Big Data, Email, and the Presidential Election

“Yes!!!!” was the shout that I heard on the morning of November 11 in our office from my colleague. “What happened?” I asked. “Obama won” was the answer. This presidential election as you know was one of the closest in terms of results and the most expensive in history. What many of you may not know is that the campaign was not won by “horses and bayonets” (I have to admit that was funny). Obama’s campaign was very analytical in its nature and used big data to its advantage.

Obama’s campaign employed dozens of “data crunchers” that analyzed information collected over two years, which helped them “raise $1 billion, remade the process of targeting TV ads and created detailed models of swing-state voters that could be used to increase the effectiveness of everything from phone calls and door knocks to direct mailings and social media.” It helped the campaigners to predict behavior and results, and by this changed the content of the campaign to drive better results.

Remember the contest that offered dinner with George Clooney? Ever wonder why it was with him and not someone else? Results collected from big data analysis showed that women aged 45-49 from the West Coast are likely to spend money on a chance to win a dinner with George Clooney.  Obama’s campaigners looked for a celebrity with a similar profile that would drive similar objectives.

Before we jump into the world of business and marketing, I wanted to draw your attention to the fact that most of the money raised came from voters. It was raised by email campaigns! The data crunchers developed a metric-driven email campaigns. Testing different versions, analyzing results, changing content, resending and so on, were a big part of the success. By the way, Michelle Obama’s emails were the most successful ones.

I won’t delve into the politics of the election, but I am bringing it up as it is a great case study that shows how collection of data, analysis, and implementation of big data helped campaign productivity and success. Apply it to the business world and you have a winner.

Let’s now relate it to business and most importantly to the campaigns we’re running.

Big data is defined by Wikipedia as “a collection of data sets so large and complex that it becomes difficult to process using on-hand database management tools. The challenges include capture, curation, storage, search, sharing, analysis, and visualization.

If 66 percent of B2C companies ranked targeting recipients with highly relevant content as their number one challenge (Marketing Sherpa), then using simply first name, last name, country, or city in your email campaigns isn’t enough anymore to drive interaction and to engage your customer.


The above image illustrates the data that can be integrated. Some examples are: social, retail, web analytics, purchase information, and many other sources of information. The rationale is clear, the more we know about our clients, the better options we have to drive the right message at the right time to the right customer. Imagine what you could do with integration of social information to your customer profile.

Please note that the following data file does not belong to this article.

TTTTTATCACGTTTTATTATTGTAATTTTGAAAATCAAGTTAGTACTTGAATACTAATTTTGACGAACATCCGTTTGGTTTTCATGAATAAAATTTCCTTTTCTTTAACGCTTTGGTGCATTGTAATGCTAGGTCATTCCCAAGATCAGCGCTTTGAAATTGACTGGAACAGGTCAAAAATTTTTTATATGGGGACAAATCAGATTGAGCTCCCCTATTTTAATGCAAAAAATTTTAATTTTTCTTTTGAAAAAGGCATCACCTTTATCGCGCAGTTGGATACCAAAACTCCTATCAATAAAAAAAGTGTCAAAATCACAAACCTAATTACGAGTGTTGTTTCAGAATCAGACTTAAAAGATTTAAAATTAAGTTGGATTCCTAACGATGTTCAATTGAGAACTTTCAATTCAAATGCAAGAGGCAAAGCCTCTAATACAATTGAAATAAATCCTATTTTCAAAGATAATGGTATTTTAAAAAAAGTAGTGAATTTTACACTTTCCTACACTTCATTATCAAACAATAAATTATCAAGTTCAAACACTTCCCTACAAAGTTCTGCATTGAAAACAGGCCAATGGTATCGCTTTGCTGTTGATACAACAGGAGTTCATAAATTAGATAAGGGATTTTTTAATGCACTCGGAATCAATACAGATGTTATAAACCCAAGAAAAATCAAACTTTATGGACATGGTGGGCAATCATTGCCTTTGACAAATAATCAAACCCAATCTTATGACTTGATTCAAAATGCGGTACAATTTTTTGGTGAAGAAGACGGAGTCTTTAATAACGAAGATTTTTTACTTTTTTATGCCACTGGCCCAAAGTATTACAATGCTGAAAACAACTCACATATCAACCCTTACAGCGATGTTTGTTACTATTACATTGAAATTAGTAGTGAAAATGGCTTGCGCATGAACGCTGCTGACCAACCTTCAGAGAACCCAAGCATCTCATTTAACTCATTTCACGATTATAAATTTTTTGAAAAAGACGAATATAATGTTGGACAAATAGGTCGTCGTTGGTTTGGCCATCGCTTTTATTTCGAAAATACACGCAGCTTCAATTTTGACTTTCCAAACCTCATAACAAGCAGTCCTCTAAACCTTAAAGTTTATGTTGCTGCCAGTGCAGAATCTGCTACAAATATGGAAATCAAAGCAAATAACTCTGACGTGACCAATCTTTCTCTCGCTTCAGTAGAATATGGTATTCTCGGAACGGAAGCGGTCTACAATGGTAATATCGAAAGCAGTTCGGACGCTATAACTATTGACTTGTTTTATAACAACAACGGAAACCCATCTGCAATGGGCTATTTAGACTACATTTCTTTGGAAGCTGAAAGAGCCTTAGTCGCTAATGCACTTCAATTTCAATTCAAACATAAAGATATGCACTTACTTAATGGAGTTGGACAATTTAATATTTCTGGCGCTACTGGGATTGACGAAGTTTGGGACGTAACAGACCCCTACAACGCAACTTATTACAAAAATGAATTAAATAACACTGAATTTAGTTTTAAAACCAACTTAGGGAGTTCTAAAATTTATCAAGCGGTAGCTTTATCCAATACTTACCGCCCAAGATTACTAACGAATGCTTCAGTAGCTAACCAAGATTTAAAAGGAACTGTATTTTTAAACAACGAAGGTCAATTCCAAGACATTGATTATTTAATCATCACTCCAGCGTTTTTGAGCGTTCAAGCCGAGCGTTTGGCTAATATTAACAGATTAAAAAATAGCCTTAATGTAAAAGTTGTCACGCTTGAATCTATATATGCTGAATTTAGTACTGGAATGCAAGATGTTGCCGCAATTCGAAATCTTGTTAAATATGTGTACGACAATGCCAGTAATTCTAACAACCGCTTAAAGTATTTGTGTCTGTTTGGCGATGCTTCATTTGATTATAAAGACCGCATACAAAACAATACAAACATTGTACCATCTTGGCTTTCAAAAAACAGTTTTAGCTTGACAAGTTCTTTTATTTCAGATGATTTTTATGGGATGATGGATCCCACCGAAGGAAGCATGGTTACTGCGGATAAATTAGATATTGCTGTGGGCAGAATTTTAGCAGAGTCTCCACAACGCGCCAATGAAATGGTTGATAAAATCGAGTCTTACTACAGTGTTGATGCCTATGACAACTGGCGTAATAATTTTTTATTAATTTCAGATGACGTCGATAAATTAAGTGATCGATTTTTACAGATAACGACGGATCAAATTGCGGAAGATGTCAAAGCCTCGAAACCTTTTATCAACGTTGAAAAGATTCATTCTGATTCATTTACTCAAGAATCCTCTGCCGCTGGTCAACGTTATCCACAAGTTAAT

But why do we need it? Our ultimate goal is to increase ROI and lifetime value from our clients.

Putting a theoretical model into a simple and workable practice, here are steps to follow:

Data Sources

The first thing to do is to decide which data can and should be integrated. What is available and how much work is involved. If you have a web analytics platform, social analytics platform, or shopping information available, it will be a good place to start. If you are in e-commerce, or a retailer, the most straightforward way to start is with historical purchase information (product categories, frequency, number of items, total spend). Ensure that your tech team set automated periodic synchronization rules so that the data is always updated.

Set the Segments

Let’s think for a second beyond the usual demographic segments like age, gender, and location. It is important, but we may be missing a client stage of interaction with your brand. Is she a prospect? Did she buy once? Twice? Is she a regular, or a VIP? Or maybe she stopped buying with your brand?

I’d recommend looking into the customer stages as segments:

  • Leads (you can also look into cold leads)
  • First-time buyers
  • Second-time buyers
  • Loyal customers
  • VIP customers
  • Defective customers

Automate Your Programs

The next stage is to set campaigns that will push the clients into the next stage of the funnel, e.g., providing limited-time incentives to newly registered members with the objectives of turning them into first-time buyers.

Eventually using big data models to collect data, process it, and use it in an automated manner will help you to increase revenues and customer satisfaction, decrease the time you’re spending on campaign production, and reduce your customer churn.

Till next time, stay tuned!

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